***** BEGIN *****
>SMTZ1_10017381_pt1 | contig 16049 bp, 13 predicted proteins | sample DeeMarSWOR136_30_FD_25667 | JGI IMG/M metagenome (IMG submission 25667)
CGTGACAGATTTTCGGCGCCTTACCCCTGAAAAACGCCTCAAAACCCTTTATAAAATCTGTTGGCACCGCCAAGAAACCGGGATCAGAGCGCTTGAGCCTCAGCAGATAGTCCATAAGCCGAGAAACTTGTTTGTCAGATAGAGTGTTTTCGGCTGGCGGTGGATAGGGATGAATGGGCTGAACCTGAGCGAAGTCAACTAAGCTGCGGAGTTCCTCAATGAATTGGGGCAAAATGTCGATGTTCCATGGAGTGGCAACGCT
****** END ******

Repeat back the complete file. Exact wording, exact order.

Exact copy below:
>SMTZ1_10017381_pt1 | contig 16049 bp, 13 predicted proteins | sample DeeMarSWOR136_30_FD_25667 | JGI IMG/M metagenome (IMG submission 25667)
CGTGACAGATTTTCGGCGCCTTACCCCTGAAAAACGCCTCAAAACCCTTTATAAAATCTGTTGGCACCGCCAAGAAACCGGGATCAGAGCGCTTGAGCCTCAGCAGATAGTCCATAAGCCGAGAAACTTGTTTGTCAGATAGAGTGTTTTCGGCTGGCGGTGGATAGGGATGAATGGGCTGAACCTGAGCGAAGTCAACTAAGCTGCGGAGTTCCTCAATGAATTGGGGCAAAATGTCGATGTTCCATGGAGTGGCAACGCT